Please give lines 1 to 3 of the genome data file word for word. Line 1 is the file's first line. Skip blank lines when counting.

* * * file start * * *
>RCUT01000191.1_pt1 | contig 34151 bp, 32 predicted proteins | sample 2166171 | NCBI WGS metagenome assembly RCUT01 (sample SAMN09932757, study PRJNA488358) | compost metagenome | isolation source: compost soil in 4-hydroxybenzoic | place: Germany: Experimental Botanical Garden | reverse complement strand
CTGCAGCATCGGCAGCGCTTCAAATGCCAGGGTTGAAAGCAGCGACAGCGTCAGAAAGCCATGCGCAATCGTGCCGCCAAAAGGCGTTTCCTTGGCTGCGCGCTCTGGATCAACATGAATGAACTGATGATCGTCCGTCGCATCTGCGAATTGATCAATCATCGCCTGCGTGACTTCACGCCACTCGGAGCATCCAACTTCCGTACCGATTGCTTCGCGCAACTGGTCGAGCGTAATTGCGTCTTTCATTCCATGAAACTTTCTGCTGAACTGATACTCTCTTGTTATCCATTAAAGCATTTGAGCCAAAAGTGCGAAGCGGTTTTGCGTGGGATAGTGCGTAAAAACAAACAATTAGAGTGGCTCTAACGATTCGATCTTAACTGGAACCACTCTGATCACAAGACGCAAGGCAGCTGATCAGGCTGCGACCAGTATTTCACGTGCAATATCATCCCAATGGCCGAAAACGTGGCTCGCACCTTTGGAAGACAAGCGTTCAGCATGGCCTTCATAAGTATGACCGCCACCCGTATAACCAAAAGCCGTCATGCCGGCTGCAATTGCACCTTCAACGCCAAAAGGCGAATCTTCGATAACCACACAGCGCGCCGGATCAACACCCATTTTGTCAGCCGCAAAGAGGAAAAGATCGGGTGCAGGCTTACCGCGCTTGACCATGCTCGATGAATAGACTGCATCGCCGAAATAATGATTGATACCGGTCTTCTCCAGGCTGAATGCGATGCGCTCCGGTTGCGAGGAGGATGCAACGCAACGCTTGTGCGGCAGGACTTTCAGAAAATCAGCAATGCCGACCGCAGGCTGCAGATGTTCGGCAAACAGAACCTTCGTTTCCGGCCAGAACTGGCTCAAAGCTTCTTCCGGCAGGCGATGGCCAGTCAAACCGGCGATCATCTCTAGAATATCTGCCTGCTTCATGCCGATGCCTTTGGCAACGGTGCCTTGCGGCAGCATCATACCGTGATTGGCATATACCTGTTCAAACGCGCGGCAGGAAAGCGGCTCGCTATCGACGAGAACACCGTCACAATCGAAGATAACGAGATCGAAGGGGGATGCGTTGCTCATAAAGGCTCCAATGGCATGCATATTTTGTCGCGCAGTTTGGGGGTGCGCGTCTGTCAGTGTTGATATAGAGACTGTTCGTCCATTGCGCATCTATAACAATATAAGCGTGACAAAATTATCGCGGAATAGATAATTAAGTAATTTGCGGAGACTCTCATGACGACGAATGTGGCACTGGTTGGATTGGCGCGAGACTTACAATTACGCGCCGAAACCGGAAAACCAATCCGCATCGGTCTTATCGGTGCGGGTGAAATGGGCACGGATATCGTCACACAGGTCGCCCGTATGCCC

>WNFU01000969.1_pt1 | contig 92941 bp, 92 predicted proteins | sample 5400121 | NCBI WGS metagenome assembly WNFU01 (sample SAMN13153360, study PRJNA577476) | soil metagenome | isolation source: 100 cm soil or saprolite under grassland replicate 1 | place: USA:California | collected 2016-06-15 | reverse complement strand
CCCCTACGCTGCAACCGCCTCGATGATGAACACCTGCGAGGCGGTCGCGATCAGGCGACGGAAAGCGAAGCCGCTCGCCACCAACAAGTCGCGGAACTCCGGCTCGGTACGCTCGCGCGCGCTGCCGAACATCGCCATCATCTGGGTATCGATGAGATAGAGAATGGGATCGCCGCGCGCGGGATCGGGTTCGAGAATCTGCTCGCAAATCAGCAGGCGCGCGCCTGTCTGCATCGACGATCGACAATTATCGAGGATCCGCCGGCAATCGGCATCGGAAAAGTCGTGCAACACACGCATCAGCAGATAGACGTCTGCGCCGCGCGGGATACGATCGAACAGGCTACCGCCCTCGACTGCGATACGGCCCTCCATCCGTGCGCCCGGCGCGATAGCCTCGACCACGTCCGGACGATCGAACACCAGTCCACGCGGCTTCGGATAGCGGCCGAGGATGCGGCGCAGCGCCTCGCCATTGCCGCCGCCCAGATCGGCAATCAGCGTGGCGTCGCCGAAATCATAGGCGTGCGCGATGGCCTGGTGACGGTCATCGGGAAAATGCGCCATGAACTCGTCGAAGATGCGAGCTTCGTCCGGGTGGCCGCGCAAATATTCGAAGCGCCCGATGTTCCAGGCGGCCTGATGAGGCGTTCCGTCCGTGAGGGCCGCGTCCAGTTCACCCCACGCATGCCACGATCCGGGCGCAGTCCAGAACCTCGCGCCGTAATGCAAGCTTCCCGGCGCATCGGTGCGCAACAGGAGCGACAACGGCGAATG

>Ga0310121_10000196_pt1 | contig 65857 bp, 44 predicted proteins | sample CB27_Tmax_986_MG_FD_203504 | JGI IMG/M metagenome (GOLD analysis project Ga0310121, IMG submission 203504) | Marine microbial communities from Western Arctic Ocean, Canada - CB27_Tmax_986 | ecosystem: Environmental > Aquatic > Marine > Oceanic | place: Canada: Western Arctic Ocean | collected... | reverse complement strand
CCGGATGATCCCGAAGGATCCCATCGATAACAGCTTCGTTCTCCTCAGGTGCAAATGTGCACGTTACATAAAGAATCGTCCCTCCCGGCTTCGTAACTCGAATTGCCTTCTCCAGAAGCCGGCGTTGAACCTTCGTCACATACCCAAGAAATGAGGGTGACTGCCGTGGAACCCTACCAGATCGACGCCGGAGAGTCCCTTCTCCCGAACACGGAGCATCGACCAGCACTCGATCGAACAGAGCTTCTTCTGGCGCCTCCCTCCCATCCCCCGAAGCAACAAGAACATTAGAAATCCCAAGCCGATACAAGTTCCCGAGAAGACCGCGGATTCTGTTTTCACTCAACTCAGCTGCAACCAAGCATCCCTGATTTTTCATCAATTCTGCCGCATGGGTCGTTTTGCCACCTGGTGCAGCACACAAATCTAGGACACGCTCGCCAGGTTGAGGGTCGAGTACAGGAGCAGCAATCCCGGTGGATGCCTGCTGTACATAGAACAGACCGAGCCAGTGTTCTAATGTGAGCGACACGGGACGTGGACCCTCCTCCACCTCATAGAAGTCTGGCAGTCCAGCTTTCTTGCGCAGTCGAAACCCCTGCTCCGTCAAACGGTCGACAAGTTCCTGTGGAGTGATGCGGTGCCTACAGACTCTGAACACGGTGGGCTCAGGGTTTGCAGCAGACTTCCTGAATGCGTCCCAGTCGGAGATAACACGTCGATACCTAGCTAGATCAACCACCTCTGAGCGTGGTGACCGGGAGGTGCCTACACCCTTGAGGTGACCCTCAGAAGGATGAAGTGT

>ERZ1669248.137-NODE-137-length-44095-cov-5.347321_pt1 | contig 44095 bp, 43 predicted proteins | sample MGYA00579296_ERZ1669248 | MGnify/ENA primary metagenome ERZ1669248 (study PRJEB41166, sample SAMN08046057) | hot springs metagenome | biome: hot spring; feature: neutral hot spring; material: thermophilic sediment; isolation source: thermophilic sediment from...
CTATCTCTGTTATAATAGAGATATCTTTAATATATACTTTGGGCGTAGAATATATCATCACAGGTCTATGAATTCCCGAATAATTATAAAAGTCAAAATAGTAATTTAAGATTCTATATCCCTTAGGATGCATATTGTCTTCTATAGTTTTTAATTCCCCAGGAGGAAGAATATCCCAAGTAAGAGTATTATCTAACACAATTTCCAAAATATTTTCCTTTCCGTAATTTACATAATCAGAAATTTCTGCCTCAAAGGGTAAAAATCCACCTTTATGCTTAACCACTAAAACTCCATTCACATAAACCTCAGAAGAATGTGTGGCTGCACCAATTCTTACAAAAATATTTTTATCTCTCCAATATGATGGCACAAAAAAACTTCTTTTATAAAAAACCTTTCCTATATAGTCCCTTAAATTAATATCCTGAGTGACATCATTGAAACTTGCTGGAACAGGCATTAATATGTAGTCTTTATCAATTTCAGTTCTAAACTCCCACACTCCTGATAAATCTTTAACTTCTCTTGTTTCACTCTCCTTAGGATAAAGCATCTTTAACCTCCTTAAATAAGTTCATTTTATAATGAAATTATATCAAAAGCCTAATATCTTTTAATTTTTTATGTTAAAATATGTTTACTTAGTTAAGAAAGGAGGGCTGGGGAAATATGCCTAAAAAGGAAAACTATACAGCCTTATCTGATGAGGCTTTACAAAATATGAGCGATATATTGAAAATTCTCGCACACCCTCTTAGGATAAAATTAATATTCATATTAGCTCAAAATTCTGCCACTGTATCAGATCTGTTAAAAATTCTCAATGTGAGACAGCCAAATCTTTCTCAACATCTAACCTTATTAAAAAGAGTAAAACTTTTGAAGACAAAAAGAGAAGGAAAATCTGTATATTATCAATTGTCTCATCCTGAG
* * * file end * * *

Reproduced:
>RCUT01000191.1_pt1 | contig 34151 bp, 32 predicted proteins | sample 2166171 | NCBI WGS metagenome assembly RCUT01 (sample SAMN09932757, study PRJNA488358) | compost metagenome | isolation source: compost soil in 4-hydroxybenzoic | place: Germany: Experimental Botanical Garden | reverse complement strand
CTGCAGCATCGGCAGCGCTTCAAATGCCAGGGTTGAAAGCAGCGACAGCGTCAGAAAGCCATGCGCAATCGTGCCGCCAAAAGGCGTTTCCTTGGCTGCGCGCTCTGGATCAACATGAATGAACTGATGATCGTCCGTCGCATCTGCGAATTGATCAATCATCGCCTGCGTGACTTCACGCCACTCGGAGCATCCAACTTCCGTACCGATTGCTTCGCGCAACTGGTCGAGCGTAATTGCGTCTTTCATTCCATGAAACTTTCTGCTGAACTGATACTCTCTTGTTATCCATTAAAGCATTTGAGCCAAAAGTGCGAAGCGGTTTTGCGTGGGATAGTGCGTAAAAACAAACAATTAGAGTGGCTCTAACGATTCGATCTTAACTGGAACCACTCTGATCACAAGACGCAAGGCAGCTGATCAGGCTGCGACCAGTATTTCACGTGCAATATCATCCCAATGGCCGAAAACGTGGCTCGCACCTTTGGAAGACAAGCGTTCAGCATGGCCTTCATAAGTATGACCGCCACCCGTATAACCAAAAGCCGTCATGCCGGCTGCAATTGCACCTTCAACGCCAAAAGGCGAATCTTCGATAACCACACAGCGCGCCGGATCAACACCCATTTTGTCAGCCGCAAAGAGGAAAAGATCGGGTGCAGGCTTACCGCGCTTGACCATGCTCGATGAATAGACTGCATCGCCGAAATAATGATTGATACCGGTCTTCTCCAGGCTGAATGCGATGCGCTCCGGTTGCGAGGAGGATGCAACGCAACGCTTGTGCGGCAGGACTTTCAGAAAATCAGCAATGCCGACCGCAGGCTGCAGATGTTCGGCAAACAGAACCTTCGTTTCCGGCCAGAACTGGCTCAAAGCTTCTTCCGGCAGGCGATGGCCAGTCAAACCGGCGATCATCTCTAGAATATCTGCCTGCTTCATGCCGATGCCTTTGGCAACGGTGCCTTGCGGCAGCATCATACCGTGATTGGCATATACCTGTTCAAACGCGCGGCAGGAAAGCGGCTCGCTATCGACGAGAACACCGTCACAATCGAAGATAACGAGATCGAAGGGGGATGCGTTGCTCATAAAGGCTCCAATGGCATGCATATTTTGTCGCGCAGTTTGGGGGTGCGCGTCTGTCAGTGTTGATATAGAGACTGTTCGTCCATTGCGCATCTATAACAATATAAGCGTGACAAAATTATCGCGGAATAGATAATTAAGTAATTTGCGGAGACTCTCATGACGACGAATGTGGCACTGGTTGGATTGGCGCGAGACTTACAATTACGCGCCGAAACCGGAAAACCAATCCGCATCGGTCTTATCGGTGCGGGTGAAATGGGCACGGATATCGTCACACAGGTCGCCCGTATGCCC

>WNFU01000969.1_pt1 | contig 92941 bp, 92 predicted proteins | sample 5400121 | NCBI WGS metagenome assembly WNFU01 (sample SAMN13153360, study PRJNA577476) | soil metagenome | isolation source: 100 cm soil or saprolite under grassland replicate 1 | place: USA:California | collected 2016-06-15 | reverse complement strand